Story and photos by Noelle Lord Castle
If you live in an old house, the chances are good that you’ll eventually have to scrape built-up paint or debris off of something. The secret to any successful scraping job, both in removing an old finish and also avoiding damaging historic surfaces, is to use a sharp tool with the right-shaped scraper. Once reserved for professionals, carbide-blade scrapers have now become readily available at most tool retailers. The myriad of blade choices makes this remarkably sharp, durable, and versatile tool a toolbox must.
Where to Use It
Many older surfaces, from painted wood to stone, are abrasive and will quickly dull basic steel scrapers—which, in turn, will dull your enthusiasm for your project, and possibly lead you to damage the surface by scraping too quickly. Tungsten carbide, on the other hand, is at least three times harder than steel, and well worth the investment if you’re planning on removing paint from woodwork, scraping glue, scouring efflorescence from stone or brick, or getting rid of calcimine on plaster. Carbide scrapers work well in partnership with any paint-stripping method to remove both the residue and stubborn leftover finish.
Carbide scrapers also are great for molding restoration because the variety of scraper sizes and shapes allows you to work carefully with your molding profile and not remove detail. If you’re working to free molding, for instance, a paint bead often holds it to the adjoining woodwork. A triangular-shaped carbide scraper can be tucked right into that joint to remove the paint bead.
What to Look For
Carbide scrapers come in a large variety of sizes, both the blades and the tool itself. Better-quality models have two key components: First, the blade should attach to the handle with a strong bolt and washers. You want to be able to really lean on the tool for tough scraping, and you don’t want to have to keep tightening the blade. If the blade moves, even slightly, the scraper will be significantly less effective and potentially cause marring to fine surfaces. Comfortable, ergonomically correct handles also are essential to protect your grip from unnecessary strain. Longer handles offer better leverage for scraping, but could be bulky in smaller areas.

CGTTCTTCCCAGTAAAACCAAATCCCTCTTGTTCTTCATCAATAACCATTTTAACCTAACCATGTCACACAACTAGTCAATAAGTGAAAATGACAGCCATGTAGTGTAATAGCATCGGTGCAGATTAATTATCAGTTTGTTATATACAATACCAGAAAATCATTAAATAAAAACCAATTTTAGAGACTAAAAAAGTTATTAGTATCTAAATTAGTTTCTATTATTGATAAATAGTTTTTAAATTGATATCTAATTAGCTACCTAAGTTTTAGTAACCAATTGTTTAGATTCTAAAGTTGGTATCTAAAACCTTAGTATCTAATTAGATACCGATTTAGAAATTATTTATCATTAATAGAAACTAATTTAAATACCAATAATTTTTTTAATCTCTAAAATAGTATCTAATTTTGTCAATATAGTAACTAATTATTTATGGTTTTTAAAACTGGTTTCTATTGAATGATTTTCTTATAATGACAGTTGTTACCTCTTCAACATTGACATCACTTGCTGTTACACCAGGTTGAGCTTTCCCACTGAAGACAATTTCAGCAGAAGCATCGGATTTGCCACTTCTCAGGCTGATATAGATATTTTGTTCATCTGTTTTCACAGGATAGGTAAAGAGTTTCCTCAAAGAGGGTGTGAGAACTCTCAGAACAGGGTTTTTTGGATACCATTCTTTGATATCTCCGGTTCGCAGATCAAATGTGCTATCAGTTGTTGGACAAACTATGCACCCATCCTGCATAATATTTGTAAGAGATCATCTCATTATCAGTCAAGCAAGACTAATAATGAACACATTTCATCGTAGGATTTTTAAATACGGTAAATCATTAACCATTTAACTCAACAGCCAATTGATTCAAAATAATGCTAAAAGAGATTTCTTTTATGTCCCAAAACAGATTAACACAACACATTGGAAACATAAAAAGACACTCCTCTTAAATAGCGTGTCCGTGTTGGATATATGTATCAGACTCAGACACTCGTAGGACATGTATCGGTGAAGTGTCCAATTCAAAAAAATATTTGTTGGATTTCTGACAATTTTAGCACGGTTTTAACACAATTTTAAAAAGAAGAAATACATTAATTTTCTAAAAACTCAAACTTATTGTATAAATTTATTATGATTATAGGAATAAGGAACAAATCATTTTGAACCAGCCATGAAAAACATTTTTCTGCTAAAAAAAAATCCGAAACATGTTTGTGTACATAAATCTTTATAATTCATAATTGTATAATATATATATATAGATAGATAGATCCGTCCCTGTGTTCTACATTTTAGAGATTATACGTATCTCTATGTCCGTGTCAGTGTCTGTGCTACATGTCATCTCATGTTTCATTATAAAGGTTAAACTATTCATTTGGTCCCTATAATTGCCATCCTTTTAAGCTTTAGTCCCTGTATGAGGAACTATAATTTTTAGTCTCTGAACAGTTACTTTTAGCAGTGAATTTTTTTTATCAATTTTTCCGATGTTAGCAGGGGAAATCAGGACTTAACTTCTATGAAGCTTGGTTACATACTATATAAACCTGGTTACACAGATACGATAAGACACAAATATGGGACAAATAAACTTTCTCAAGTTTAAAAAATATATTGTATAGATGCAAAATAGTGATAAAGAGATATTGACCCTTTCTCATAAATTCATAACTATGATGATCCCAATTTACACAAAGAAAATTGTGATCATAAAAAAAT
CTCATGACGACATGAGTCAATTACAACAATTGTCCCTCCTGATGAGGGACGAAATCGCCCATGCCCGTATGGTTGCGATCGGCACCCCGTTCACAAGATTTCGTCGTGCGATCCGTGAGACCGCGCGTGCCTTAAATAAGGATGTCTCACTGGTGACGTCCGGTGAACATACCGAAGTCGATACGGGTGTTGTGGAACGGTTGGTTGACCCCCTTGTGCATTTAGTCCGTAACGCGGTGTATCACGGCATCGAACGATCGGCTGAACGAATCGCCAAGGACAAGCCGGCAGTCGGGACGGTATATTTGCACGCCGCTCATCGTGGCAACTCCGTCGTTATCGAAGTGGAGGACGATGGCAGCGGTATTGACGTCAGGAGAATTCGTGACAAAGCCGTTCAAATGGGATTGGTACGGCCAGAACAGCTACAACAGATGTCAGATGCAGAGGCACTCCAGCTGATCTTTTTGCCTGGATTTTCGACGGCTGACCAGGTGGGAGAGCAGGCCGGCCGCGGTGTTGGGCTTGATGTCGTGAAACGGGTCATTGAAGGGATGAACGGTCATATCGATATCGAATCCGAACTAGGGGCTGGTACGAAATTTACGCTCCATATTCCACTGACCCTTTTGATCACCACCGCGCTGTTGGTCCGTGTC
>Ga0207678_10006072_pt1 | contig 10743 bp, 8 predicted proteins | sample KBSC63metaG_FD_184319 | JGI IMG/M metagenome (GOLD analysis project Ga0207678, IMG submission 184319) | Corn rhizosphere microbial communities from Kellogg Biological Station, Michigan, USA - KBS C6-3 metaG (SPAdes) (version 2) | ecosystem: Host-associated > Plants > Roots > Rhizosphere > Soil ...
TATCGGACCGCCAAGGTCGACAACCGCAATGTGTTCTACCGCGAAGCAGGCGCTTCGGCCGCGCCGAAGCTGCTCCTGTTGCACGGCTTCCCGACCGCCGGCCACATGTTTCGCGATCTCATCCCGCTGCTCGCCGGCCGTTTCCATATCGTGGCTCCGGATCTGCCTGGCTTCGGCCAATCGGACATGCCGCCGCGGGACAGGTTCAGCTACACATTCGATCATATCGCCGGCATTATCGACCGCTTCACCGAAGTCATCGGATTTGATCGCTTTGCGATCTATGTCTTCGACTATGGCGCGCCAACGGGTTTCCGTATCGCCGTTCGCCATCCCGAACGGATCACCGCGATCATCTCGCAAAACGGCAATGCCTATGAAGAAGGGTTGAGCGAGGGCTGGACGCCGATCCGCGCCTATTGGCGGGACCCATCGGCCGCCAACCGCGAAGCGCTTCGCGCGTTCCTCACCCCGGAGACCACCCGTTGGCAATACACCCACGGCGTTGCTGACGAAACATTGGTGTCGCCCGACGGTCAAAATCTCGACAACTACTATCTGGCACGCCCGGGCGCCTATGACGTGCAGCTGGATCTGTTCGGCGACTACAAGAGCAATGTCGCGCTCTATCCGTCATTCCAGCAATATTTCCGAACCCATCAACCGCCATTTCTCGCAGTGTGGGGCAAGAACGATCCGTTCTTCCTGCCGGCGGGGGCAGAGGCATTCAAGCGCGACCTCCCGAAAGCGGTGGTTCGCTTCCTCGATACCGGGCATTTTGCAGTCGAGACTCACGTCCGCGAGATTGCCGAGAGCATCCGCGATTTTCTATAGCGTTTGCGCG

Many blade styles are sharp on each side, so you can simply reverse or rotate the blade when it becomes dull. Although blades can be sharpened, replacements are fairly inexpensive. If sharpening, remember that as with a good knife, the angle must be kept the same across the sharp edge. Thicker blades are easier to sharpen, and also will reduce any risk of flex and increase the influence of the sharp edge against the surface to move your project along faster.
The Bottom Line
Keep your carbide scrapers clean and dry, as you would any quality tool. High-quality scrapers are pretty rugged, but should a handle become cracked or loose, don’t use the tool, as the pressure required for scraping could lead to a nasty injury if the handle detaches.
OHJ contributing editor Noelle Lord Castle is a writer, consultant, and teacher who shares her passion for old buildings through Old House C.P.R., Inc.Published in: Old-House Journal June/July 2010